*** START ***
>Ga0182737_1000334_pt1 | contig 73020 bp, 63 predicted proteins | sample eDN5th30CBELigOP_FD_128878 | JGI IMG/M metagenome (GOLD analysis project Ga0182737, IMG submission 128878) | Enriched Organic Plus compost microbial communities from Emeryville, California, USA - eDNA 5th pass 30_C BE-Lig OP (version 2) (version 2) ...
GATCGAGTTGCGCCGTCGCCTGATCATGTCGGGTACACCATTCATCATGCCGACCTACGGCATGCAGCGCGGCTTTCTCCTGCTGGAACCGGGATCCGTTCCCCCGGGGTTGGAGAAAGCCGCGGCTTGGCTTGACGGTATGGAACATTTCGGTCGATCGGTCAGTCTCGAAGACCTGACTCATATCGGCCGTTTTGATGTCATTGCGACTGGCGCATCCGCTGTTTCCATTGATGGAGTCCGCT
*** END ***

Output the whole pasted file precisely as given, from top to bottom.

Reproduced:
>Ga0182737_1000334_pt1 | contig 73020 bp, 63 predicted proteins | sample eDN5th30CBELigOP_FD_128878 | JGI IMG/M metagenome (GOLD analysis project Ga0182737, IMG submission 128878) | Enriched Organic Plus compost microbial communities from Emeryville, California, USA - eDNA 5th pass 30_C BE-Lig OP (version 2) (version 2) ...
GATCGAGTTGCGCCGTCGCCTGATCATGTCGGGTACACCATTCATCATGCCGACCTACGGCATGCAGCGCGGCTTTCTCCTGCTGGAACCGGGATCCGTTCCCCCGGGGTTGGAGAAAGCCGCGGCTTGGCTTGACGGTATGGAACATTTCGGTCGATCGGTCAGTCTCGAAGACCTGACTCATATCGGCCGTTTTGATGTCATTGCGACTGGCGCATCCGCTGTTTCCATTGATGGAGTCCGCT